From Germanic Heritage to Primitive Communism

Change and Consistency in Conceptions of Prehistory in Museum Exhibitions in the Soviet Occupation Zone and the GDR

Associated PhD project

The history of primitive society was part of the national historical narrative in the GDR and served in this way the historical legitimation of the SED dictatorship. However, the socialist conception of prehistory possessed a heavily loaded ideological legacy with the ‘German prehistory’ of the Nazi period. The construction of a superior ‘Nordic race’ and Germanic culture achieved great popularity in the ‘Third Reich’ and supported the entrenchment of the ‘blood and soil’ and living space ideologies among the general public. In the Soviet Occupation Zone and the GDR, the broadly effective popularisation of a ‘history of primitive society’ rested above all on the large museums for pre- and early history in Schwerin, Potsdam, Halle, Dresden and Weimar. In view of the ‘prescribed anti-fascism’, these museums were confronted with the task of mastering the politically required narrative turn from an ethnic-nationalist conception of prehistory to a Marxist one. In the process, prehistorical discoveries were admittedly furnished with new, politically correct interpretations in the exhibitions, but in the subtext old prehistorical narratives often survived.
Using an extensive body of exhibition photos, this doctoral project analyses the depiction of prehistory in museums of the Soviet Occupation Zone and the GDR as well as discourses that led to the alteration or persistence of conceptions of history.

Arne Lindemann

Leibniz Centre for Contemporary History
Am Neuen Markt 1
14467 Potsdam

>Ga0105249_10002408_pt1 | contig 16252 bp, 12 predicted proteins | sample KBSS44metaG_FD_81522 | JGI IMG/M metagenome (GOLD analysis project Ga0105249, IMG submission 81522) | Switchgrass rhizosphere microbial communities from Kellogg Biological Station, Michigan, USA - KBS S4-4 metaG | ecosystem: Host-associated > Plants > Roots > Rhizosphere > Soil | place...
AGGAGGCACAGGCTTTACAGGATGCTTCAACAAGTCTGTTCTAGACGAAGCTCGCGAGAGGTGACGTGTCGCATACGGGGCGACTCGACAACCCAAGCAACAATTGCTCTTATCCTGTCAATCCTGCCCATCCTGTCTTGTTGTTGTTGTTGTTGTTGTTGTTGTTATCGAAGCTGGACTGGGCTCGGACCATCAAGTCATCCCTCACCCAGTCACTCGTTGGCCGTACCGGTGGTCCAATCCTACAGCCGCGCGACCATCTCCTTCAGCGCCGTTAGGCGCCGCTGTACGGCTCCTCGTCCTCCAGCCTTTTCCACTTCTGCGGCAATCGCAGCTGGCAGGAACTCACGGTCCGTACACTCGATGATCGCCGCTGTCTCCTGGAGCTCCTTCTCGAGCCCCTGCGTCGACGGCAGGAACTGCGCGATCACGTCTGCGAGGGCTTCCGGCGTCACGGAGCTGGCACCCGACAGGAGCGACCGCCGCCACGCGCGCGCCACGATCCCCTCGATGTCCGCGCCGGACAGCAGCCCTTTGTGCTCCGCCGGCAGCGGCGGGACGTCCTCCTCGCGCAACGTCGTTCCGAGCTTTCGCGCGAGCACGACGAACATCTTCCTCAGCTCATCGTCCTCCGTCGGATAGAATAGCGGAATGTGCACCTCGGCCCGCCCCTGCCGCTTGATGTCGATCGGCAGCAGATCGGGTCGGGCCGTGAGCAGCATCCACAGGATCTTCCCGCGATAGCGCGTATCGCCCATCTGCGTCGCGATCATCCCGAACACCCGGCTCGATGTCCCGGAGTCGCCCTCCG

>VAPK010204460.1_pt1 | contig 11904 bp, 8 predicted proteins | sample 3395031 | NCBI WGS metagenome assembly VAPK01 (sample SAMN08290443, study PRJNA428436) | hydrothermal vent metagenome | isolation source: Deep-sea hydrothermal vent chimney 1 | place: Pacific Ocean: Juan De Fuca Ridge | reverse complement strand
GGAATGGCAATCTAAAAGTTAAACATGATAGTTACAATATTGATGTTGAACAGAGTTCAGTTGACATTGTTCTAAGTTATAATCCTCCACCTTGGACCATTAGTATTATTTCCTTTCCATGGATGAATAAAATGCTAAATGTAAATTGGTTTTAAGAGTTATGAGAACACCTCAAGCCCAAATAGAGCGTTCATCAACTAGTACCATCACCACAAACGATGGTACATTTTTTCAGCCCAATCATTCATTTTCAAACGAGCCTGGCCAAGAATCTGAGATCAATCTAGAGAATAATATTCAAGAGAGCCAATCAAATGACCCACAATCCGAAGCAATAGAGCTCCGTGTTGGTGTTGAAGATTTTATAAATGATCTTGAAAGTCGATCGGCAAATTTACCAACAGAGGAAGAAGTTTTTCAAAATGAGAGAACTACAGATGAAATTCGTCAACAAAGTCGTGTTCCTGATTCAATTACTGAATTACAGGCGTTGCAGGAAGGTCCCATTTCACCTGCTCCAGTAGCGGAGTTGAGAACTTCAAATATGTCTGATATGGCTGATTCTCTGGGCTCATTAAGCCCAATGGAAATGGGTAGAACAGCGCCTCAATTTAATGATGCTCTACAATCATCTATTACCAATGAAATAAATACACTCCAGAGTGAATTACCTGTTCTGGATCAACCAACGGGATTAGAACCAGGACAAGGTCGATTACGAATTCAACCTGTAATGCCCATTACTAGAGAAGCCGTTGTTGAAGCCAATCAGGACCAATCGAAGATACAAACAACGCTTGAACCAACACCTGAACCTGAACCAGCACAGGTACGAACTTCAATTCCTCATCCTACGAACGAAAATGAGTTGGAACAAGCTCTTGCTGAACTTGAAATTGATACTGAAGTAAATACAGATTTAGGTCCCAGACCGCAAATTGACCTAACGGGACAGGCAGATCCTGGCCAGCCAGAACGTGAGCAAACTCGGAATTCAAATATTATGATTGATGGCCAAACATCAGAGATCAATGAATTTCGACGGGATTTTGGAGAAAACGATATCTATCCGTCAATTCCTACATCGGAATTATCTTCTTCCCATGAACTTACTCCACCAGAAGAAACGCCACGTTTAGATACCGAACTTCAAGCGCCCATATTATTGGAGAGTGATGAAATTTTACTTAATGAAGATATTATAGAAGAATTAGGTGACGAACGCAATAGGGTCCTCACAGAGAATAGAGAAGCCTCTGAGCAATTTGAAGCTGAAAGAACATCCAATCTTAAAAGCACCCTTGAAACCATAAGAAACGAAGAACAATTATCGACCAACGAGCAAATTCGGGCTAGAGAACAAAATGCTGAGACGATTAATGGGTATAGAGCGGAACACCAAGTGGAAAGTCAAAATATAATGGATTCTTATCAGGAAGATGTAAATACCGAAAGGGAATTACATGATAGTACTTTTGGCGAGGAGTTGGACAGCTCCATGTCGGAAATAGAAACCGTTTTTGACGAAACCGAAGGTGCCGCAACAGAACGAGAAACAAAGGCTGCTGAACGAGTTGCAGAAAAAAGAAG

Email: lindemann [at] zzf-potsdam.de

Forschung

From Germanic Heritage to Primitive Communism

Change and Consistency in Conceptions of Prehistory in Museum Exhibitions in the Soviet Occupation Zone and the GDR

Associated PhD project

The history of primitive society was part of the national historical narrative in the GDR and served in this way the historical legitimation of the SED dictatorship. However, the socialist conception of prehistory possessed a heavily loaded ideological legacy with the ‘German prehistory’ of the Nazi period. The construction of a superior ‘Nordic race’ and Germanic culture achieved great popularity in the ‘Third Reich’ and supported the entrenchment of the ‘blood and soil’ and living space ideologies among the general public. In the Soviet Occupation Zone and the GDR, the broadly effective popularisation of a ‘history of primitive society’ rested above all on the large museums for pre- and early history in Schwerin, Potsdam, Halle, Dresden and Weimar. In view of the ‘prescribed anti-fascism’, these museums were confronted with the task of mastering the politically required narrative turn from an ethnic-nationalist conception of prehistory to a Marxist one. In the process, prehistorical discoveries were admittedly furnished with new, politically correct interpretations in the exhibitions, but in the subtext old prehistorical narratives often survived.
Using an extensive body of exhibition photos, this doctoral project analyses the depiction of prehistory in museums of the Soviet Occupation Zone and the GDR as well as discourses that led to the alteration or persistence of conceptions of history.

Arne Lindemann

Leibniz Centre for Contemporary History
Am Neuen Markt 1
14467 Potsdam

Email: lindemann [at] zzf-potsdam.de

Forschung